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What Is A Sewer Camera Inspection?

SEWER & DRAIN

What Is A Sewer Camera Inspection

You’re going about your day when suddenly you smell a foul odor coming from the bathroom. You head there and see a bubbling mass of brown and gray liquid spewing from the toilet bowl. This is a plumbing emergency and one of the first things your plumber will do is a sewer camera inspection.

The location of the sewer problem is a major factor in how the plumber fixes it. In fact, there are several reasons why a sewer camera is used by plumbers. It’s one of the most valuable tools they have in their arsenal. Find out all about this tool and how it’s used by the plumber.

How Does a Sewer Camera Inspection Work?

A sewer line camera is a camera on the end of a long flexible cable. The plumber places the camera into the sewer line and pushes it down the line until they discover the problem.

The plumber sits at ground level with a portable monitor and examines the camera as it snakes through the pipe. As the pipes are dark, the camera has a light attached so the plumber can see everything through the murky pipes.

Sewer cameras can extend a long way down sewer pipes and can find the problem even if it is outside of the home.

Sewer Cameras Find Lines Outside of Homes

When there is a problem with the sewer line outside of the home, it can be difficult for a plumber to find it. Many times, repairs require digging up a specific area of the yard to get to the pipe.

Plumbers don’t want to dig random holes in your yard, hoping to find the sewer lines, so they use a camera. Actually, they use a homing beacon inside the camera.

They snake the camera through the pipe until it’s far enough down that it’s outside the house. They then use another tool to home in on the camera and locate the sewer pipe. They can mark the area and then dig.

This minimizes the damage done to your yard and lets them get to the problem right away without searching for it. Plumbers likely have an idea where the sewer lines run, but you don’t want a six-foot-wide hole dug if you don’t have to. The camera makes finding the sewer line a precision job.

Locate Clogs in the Sewer Line

If your toilet is slow or overflow, then you’ve got a clog in the sewer lines. Through the years, waste builds up in the line such as grease, dirt and other detritus. This can slow and eventually stop wastewater from flowing through the pipe.

Using a camera, the plumber can find exactly where the clog is and what’s causing it. In many cases, the problem can be solved without digging, but the plumber won’t know for sure until they see it.

It’s not just grease and dirt that can clog it either. Tree roots are culprits of many blockages as well as broken pipes. Only a sewer camera can determine the true cause and suggest a remedy.

Analyze Your Sewer System

Town sewer lines can be very old or new, but a plumber won’t know unless he sees how they look. A brand new home with new sewer connections could connect to a sewer system that’s more than a hundred years old or an older home can have rusty pipes.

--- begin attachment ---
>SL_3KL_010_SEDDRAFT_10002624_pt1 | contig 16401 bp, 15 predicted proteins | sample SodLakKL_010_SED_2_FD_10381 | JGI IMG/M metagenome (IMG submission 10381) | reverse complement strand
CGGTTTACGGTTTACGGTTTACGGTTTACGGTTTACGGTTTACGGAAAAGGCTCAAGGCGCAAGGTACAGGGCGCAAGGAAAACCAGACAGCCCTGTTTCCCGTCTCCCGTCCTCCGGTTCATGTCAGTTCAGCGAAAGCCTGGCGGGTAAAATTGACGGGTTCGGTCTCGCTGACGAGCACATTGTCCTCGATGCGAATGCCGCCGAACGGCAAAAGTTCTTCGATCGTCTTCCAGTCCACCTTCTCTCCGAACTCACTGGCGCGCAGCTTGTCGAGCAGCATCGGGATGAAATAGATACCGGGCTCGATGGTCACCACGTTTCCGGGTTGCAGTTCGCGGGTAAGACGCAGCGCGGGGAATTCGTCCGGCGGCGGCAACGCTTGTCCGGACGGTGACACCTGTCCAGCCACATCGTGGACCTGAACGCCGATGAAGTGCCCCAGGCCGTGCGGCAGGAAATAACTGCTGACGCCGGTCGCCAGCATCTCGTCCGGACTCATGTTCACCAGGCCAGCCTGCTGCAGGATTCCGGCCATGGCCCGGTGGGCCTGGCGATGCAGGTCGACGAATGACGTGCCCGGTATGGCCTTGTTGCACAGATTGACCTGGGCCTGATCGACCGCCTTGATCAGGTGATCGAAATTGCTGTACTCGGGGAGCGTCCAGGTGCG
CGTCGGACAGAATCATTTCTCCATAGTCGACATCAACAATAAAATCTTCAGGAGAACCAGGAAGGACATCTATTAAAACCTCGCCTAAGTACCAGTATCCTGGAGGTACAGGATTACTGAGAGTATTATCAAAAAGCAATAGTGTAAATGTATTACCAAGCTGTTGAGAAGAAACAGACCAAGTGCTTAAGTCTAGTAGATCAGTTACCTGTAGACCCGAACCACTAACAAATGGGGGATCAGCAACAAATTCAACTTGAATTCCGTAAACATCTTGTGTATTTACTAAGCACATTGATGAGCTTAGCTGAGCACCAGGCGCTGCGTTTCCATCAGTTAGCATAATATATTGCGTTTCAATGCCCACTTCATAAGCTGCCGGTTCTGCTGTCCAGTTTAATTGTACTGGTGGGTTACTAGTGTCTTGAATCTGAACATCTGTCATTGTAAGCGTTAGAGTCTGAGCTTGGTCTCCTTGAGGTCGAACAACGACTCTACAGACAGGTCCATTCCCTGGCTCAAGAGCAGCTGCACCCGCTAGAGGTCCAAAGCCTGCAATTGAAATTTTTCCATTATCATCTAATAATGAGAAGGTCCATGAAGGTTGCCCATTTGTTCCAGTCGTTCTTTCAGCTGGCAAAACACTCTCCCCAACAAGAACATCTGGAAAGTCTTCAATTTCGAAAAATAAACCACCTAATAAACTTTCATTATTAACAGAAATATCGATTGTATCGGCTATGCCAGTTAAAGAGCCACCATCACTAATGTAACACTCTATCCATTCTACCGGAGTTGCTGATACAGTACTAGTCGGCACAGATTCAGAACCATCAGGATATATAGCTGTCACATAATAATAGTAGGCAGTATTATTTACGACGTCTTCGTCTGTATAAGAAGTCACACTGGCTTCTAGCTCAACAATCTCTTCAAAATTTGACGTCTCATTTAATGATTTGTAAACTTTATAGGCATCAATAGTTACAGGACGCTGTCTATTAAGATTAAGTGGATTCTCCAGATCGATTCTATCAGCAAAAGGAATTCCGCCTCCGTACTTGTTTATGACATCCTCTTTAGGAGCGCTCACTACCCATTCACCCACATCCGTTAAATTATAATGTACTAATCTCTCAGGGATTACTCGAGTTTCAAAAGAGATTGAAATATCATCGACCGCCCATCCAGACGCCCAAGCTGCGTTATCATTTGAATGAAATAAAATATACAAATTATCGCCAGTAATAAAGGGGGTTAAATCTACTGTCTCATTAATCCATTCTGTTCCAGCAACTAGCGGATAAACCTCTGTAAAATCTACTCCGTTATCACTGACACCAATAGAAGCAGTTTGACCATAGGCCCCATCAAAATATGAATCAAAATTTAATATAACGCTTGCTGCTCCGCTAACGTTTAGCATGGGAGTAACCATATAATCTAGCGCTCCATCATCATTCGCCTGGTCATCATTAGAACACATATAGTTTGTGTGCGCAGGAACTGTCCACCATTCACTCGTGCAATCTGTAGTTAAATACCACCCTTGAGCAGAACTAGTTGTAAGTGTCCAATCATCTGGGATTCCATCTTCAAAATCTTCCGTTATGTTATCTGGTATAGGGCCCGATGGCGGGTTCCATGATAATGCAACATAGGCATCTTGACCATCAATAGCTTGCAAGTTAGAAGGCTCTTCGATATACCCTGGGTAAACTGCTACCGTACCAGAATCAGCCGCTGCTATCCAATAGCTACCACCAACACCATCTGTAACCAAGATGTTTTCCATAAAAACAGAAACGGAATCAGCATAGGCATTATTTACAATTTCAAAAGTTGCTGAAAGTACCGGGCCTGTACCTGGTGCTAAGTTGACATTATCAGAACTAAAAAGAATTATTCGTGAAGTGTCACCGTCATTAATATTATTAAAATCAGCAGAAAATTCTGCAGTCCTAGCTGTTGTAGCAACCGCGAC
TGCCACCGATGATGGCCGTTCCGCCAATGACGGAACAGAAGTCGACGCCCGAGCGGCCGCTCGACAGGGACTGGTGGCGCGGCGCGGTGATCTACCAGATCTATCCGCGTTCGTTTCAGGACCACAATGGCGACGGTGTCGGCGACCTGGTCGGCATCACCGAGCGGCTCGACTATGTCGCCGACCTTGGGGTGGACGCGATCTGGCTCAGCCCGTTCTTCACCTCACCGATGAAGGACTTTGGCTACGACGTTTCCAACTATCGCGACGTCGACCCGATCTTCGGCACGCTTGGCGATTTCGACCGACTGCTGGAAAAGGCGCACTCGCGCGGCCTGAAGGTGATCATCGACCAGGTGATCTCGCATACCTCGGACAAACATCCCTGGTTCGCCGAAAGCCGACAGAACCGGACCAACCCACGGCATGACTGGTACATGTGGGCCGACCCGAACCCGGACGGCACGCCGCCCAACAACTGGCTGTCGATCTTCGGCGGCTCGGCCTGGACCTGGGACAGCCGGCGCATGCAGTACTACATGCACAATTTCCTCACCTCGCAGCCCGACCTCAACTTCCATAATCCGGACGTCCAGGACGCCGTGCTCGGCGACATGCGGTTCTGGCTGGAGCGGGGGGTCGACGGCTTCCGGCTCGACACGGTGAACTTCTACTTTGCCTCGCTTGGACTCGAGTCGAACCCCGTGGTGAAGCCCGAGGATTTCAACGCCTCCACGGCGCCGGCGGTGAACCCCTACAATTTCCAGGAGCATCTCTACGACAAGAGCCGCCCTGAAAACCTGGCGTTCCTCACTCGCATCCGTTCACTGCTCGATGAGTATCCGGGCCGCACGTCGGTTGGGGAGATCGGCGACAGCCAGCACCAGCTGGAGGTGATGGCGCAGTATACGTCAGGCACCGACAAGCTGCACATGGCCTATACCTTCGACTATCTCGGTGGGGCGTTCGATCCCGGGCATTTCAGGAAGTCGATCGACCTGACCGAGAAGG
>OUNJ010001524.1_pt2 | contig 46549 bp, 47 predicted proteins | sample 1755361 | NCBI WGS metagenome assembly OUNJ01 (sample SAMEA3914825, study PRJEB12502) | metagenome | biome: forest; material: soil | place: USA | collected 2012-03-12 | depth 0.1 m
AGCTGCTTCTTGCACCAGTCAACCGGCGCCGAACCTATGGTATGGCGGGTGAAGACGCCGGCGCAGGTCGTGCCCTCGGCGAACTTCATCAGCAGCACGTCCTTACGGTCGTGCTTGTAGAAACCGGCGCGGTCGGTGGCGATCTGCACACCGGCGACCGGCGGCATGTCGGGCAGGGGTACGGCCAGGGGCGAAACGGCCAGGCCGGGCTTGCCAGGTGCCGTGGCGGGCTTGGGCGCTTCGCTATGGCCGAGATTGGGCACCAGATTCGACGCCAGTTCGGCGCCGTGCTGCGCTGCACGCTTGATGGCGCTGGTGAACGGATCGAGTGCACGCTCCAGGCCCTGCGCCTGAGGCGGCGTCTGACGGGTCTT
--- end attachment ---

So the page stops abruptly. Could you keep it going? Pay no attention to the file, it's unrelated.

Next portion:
A sewer inspection can determine what kind of pipe you have and where the connections are. They can view fittings and tees and determine if there are any issues. Without the camera, there is no way to know if there they’re dealing with an iron pipe or PVC.

A Sewer Line Camera Inspection Can’t Determine Leaks

While a sewer camera service is a valuable tool, it can’t definitively provide information about leaks. A leaky pipe can come from anywhere along the pipe and the crack can be very small. The easiest way to see a leak would be from outside the pipe, but the camera can only see inside.

Iron pipes can be several inches thick, so a camera can see a crack or hole, but it may not run all the way through the pipe. Instead, the camera can help see how the pipe looks, but unless it’s painfully obvious, they can’t determine the exact location of a leak.

The plumber looks at the pipe via a monitor, which doesn’t provide 4K HD quality visuals. When you add the murky and dirty water of the pipe, finding something as elusive as a leak is even more difficult.

Check Out the Pipes Before You Buy

When you’re buying a new home, an inspection is a common procedure. They’ll check everything from the roof to the basement and write down any issues they may find.

A sewer line inspection is a good investment before taking the plunge into home buying. Even though there may not be anything wrong with the line currently, the inspection can examine the pipe and any buildup inside it.

The plumber can surmise if the pipes are in good shape or if there’s going to be a major problem a few years down the road. The last thing you want is to purchase your dream home and find out you’ve got a major plumbing repair a couple of years after moving in.

People selling their homes might get a sewer line inspection to find issues and fix them before any buyers look at the house. It’s worth the cost.

They’ll appreciate the effort you took to fix any sewer problems. If it shows the pipes have a clean bill of health, you can mention that when people come to the house.

People love to hear when something works great and won’t be a worry if they buy the home.

Sewer Cameras are one of a Plumber’s Many Tools

It’s important to remember that while a sewer camera inspection is a valuable tool, it’s not the only one a plumber has. He may use the camera initially, but he may use drain snakes and countless other tools to further verify the issue or to fix it.

If you want to learn more about plumbing or sewer line inspections, explore our site today.

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